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- India and EU affirmed commitment to work together on WTO reforms.
- Both sides affirmed their commitment to work together on common priorities for WTO reforms including issues pertaining to-
- Dispute resolution mechanism,
- Subsidies on agriculture and fisheries,
- Ecommerce moratorium as well as domestic legislation.
- Both sides recognized the need to build on their common goals to pursue consensus-based solutions that would support the livelihoods and food security for millions in India as well as in large parts of the developing world.
- They expressed hope that their joint efforts would enable finding meaningful solutions in the upcoming WTO Ministerial Conference.
WTO FARM SUBSIDIES ISSUE: https://www.iasgyan.in/daily-current-affairs/wto-farm-subsidies-issue
Criticisms of WTO
- Free Trade benefits developed countries more than developing countries. It is argued, developing countries need some trade protection to be able to develop new industries; this is important to be able to diversify the economy. It is known as the infant industry argument. Many developed economies used a degree of tariff protection in their development phase. Economist Ha Joon Chang argues WTO trade rules are like ‘pulling away the ladder they used themselves to climb up’ (Kicking away the ladder at Amazon)
- Most favoured nation principle. This is a core tenant of WTO rules – countries should trade without discrimination. It means a local firm is not allowed to favour local contractors. It is argued this gives an unfair advantage to multinational companies and can have costs for local firms and the right of developing economies to favour their own emerging industries.
- Failure to reduce tariffs on agriculture. Free trade is not equally sought across different industries. Both the US and EU retain high tariffs on agriculture, this hurts farmers in developing economies who face tariff protection
- Diversification. Arguably developing countries who specialise in primary products (e.g. agricultural products) need to diversify into other sectors. To diversify they may need some tariff protection, at least in the short term. Many of the existing industrialised nations used tariff protection when they were developing. Therefore, the WTO has been criticised for being unfair and ignoring the needs of developing countries.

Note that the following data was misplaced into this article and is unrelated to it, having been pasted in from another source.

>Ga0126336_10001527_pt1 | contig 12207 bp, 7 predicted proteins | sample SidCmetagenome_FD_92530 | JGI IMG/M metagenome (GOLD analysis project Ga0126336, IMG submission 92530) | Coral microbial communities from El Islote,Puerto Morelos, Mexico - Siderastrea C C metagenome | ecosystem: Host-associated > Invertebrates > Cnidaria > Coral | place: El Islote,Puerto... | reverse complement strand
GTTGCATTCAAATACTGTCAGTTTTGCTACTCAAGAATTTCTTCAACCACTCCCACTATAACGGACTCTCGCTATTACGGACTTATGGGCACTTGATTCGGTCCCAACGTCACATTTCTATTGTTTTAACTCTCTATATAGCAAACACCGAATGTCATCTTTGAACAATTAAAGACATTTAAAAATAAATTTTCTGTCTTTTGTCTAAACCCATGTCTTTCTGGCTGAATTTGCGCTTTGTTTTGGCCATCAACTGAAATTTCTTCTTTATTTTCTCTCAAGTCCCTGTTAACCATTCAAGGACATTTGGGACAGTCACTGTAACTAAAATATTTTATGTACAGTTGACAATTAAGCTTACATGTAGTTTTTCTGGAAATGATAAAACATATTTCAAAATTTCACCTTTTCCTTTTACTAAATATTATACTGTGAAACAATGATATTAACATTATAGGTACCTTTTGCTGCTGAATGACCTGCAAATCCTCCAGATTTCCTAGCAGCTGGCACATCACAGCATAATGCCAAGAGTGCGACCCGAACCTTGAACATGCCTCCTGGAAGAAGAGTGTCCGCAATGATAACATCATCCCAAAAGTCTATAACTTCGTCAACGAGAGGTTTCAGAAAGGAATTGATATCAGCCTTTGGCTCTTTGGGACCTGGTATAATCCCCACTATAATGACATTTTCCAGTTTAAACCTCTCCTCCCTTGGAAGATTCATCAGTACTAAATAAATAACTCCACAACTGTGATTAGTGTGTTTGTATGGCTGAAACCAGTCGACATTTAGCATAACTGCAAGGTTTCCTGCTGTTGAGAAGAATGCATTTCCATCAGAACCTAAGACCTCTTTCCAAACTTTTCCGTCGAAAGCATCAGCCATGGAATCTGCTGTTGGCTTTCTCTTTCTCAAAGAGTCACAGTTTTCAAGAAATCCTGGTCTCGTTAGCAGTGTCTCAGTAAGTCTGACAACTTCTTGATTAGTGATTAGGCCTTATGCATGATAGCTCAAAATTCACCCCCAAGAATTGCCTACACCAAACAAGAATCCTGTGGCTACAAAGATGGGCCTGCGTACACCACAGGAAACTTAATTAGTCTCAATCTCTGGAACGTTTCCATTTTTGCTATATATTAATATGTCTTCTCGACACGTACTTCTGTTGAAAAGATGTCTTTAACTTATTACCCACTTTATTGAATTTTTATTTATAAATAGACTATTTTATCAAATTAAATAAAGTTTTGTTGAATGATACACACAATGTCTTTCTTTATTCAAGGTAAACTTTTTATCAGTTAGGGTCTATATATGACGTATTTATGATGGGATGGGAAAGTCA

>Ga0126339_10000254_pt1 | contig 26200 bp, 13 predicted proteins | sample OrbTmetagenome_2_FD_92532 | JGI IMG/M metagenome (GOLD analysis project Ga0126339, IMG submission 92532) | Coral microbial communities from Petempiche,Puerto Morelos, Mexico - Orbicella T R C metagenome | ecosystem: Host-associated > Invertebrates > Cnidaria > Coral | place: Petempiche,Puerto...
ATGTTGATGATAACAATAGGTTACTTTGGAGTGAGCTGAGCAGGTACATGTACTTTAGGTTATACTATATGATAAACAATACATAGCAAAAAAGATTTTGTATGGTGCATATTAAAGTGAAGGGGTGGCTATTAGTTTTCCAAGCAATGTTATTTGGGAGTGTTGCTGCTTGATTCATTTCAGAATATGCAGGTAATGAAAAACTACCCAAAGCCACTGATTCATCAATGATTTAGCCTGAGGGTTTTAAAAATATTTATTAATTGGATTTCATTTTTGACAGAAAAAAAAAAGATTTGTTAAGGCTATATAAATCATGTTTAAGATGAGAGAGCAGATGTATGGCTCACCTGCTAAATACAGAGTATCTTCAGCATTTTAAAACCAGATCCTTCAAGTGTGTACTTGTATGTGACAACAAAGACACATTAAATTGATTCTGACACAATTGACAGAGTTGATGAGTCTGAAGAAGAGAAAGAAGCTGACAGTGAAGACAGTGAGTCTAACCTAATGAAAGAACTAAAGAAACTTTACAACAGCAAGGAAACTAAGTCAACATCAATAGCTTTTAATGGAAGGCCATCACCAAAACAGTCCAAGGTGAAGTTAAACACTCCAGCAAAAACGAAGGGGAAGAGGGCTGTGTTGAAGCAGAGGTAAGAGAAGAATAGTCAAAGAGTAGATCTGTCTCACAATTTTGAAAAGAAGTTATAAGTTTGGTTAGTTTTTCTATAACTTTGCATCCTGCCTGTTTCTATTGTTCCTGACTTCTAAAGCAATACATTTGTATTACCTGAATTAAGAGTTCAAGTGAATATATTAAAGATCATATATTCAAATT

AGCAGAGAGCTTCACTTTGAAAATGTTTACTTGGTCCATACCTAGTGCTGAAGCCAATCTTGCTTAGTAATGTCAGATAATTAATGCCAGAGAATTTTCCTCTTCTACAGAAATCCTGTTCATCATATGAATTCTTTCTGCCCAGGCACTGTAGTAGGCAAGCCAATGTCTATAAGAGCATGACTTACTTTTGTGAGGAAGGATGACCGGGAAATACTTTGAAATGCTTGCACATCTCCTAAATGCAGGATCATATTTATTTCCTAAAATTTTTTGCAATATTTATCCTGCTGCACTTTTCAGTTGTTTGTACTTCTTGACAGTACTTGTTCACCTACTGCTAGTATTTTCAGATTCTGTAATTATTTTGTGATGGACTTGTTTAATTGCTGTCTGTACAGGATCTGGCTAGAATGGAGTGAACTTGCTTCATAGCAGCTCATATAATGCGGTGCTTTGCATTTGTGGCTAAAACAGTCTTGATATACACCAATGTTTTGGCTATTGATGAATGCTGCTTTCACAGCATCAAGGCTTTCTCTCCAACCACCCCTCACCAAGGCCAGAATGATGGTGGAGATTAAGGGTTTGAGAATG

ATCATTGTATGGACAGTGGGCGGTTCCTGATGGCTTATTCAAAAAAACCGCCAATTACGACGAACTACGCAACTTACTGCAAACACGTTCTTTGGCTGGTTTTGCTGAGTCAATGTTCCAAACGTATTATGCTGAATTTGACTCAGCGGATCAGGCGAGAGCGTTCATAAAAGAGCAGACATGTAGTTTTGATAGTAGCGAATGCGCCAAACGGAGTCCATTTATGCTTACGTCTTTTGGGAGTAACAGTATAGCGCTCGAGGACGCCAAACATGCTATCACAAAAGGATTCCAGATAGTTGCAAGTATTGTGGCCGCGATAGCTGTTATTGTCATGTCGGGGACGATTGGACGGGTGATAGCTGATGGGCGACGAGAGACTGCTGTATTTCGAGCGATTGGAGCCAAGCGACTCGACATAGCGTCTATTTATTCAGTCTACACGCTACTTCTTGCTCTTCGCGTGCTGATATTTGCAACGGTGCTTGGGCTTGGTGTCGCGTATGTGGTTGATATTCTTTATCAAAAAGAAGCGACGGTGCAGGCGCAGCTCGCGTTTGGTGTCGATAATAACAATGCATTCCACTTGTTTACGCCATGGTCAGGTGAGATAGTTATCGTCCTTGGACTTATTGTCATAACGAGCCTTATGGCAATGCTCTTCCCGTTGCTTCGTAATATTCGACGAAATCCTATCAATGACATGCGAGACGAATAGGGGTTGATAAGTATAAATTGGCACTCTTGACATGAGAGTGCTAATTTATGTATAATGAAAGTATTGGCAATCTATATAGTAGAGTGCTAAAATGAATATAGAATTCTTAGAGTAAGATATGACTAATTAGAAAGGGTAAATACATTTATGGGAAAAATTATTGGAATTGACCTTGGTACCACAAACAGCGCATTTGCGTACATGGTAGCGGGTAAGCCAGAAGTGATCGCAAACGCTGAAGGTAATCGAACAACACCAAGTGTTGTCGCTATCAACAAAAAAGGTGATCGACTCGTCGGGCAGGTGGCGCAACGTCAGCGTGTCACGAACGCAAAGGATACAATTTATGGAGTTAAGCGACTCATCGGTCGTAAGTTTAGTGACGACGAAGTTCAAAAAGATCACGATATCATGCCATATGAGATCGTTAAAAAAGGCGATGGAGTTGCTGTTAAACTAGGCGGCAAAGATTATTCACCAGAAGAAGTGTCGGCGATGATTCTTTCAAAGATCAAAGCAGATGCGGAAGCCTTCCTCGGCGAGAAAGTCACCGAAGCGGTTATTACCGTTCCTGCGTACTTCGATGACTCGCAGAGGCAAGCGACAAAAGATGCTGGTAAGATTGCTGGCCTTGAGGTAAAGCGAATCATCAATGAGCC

- Free trade has often ignored environmental considerations. e.g. Free trade has enabled imports to be made from countries with the least environmental protection. Many criticise the WTO’s philosophy that the most important economic objective is the maximisation of GDP. In an era of global warming and potential environmental disaster, increasing GDP may be the least important. Arguably the WTO should do more to promote environmental considerations.
- Free trade ignores cultural and social factors. Arguably a reasonable argument for restricting free trade is that it enables countries to maintain cultural diversity. Some criticise the WTO for enabling the domination of multinational companies which reduce cultural diversity and tend to swamp local industries and firms.
- The WTO is criticised for being undemocratic. It is argued that its structure enables the richer countries to win what they desire; arguably they benefit the most.
- Slow progress. Trade rounds have been notoriously slow and difficult to reach an agreement.
- WTO becoming overshadowed by TIPP agreements which fall outside the purvey of WTO rules.
- India has been pitching for a reformed WTO. India has maintained that it is committed to work along with other countries to reform the World Trade Organisation (WTO) in order to ensure that it continues to be an engine for global trade. India also believes that while an institution like the WTO is required and should remain intact, it needs to change.
- However, New Delhi is against changing the consensus-driven character of the multilateral trade body.
- India recently drew up a proposal aimed at reforming the dispute settlement mechanism, rule-making and transparency requirements. India’s move assumes significance in the backdrop of growing protectionism.
- India has been asking for a resolution of the appellate body issue because it feels that this is central to the very essence of WTO and unless addressed, the WTO might well turn into a ‘discussion body’.
- India, insists that a promise to reform the trade rules to boost developing nations, made by WTO ministers in Doha in 2001, must be kept before the WTO can move on to negotiate new rules in other areas.
Q. The issue of WTO reform is a broad one, encompassing many facets of the WTO's work. What are the criticisms of WTO? Suggest measures to reform WTO.